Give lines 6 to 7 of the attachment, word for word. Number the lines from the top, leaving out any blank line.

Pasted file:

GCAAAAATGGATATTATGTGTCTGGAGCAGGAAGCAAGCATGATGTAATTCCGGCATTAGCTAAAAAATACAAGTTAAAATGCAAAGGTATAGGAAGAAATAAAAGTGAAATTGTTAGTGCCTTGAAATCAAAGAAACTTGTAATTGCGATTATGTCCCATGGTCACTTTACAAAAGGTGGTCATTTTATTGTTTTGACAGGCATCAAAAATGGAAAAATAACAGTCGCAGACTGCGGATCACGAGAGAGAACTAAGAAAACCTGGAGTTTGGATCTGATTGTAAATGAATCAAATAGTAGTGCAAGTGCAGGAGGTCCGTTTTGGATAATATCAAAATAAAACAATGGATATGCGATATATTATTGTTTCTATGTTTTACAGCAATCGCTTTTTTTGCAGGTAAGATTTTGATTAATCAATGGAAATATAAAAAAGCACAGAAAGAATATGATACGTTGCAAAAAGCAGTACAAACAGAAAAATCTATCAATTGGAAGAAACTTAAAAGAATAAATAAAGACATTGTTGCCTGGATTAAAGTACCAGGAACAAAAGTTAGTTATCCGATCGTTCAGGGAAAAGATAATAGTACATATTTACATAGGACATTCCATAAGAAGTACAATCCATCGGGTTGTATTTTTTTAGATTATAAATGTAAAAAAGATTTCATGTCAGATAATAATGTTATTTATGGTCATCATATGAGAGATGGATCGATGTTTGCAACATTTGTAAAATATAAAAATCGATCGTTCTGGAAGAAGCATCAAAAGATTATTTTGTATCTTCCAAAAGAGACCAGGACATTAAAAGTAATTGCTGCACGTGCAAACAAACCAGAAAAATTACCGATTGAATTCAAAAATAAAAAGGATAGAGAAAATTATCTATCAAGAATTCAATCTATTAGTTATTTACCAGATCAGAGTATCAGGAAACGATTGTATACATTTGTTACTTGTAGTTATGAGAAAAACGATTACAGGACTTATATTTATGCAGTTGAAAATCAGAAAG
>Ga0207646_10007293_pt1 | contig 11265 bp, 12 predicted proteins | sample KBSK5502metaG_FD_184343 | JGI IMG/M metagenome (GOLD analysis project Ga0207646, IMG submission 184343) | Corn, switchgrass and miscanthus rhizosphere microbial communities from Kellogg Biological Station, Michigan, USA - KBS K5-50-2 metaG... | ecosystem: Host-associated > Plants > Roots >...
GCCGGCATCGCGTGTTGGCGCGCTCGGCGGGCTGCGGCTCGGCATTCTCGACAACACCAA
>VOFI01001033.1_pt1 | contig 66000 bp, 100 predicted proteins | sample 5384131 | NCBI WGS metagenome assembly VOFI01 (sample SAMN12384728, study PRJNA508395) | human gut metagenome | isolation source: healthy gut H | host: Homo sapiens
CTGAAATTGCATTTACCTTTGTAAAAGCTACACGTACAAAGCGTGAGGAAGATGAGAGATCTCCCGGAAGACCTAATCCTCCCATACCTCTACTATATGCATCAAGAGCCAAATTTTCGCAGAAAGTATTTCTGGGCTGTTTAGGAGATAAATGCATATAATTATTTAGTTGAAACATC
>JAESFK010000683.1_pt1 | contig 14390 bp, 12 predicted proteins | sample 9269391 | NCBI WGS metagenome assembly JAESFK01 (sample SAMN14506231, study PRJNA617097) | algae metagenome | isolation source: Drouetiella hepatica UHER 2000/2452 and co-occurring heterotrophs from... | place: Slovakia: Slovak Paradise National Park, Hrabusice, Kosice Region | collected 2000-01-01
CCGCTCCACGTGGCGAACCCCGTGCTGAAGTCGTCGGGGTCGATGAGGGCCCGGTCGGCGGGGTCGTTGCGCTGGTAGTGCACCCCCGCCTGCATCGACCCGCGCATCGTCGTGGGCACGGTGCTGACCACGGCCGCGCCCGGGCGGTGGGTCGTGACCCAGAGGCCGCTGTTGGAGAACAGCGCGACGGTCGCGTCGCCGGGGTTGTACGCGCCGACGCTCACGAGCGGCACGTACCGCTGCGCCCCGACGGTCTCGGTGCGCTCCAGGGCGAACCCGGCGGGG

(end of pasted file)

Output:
>JAESFK010000683.1_pt1 | contig 14390 bp, 12 predicted proteins | sample 9269391 | NCBI WGS metagenome assembly JAESFK01 (sample SAMN14506231, study PRJNA617097) | algae metagenome | isolation source: Drouetiella hepatica UHER 2000/2452 and co-occurring heterotrophs from... | place: Slovakia: Slovak Paradise National Park, Hrabusice, Kosice Region | collected 2000-01-01
CCGCTCCACGTGGCGAACCCCGTGCTGAAGTCGTCGGGGTCGATGAGGGCCCGGTCGGCGGGGTCGTTGCGCTGGTAGTGCACCCCCGCCTGCATCGACCCGCGCATCGTCGTGGGCACGGTGCTGACCACGGCCGCGCCCGGGCGGTGGGTCGTGACCCAGAGGCCGCTGTTGGAGAACAGCGCGACGGTCGCGTCGCCGGGGTTGTACGCGCCGACGCTCACGAGCGGCACGTACCGCTGCGCCCCGACGGTCTCGGTGCGCTCCAGGGCGAACCCGGCGGGG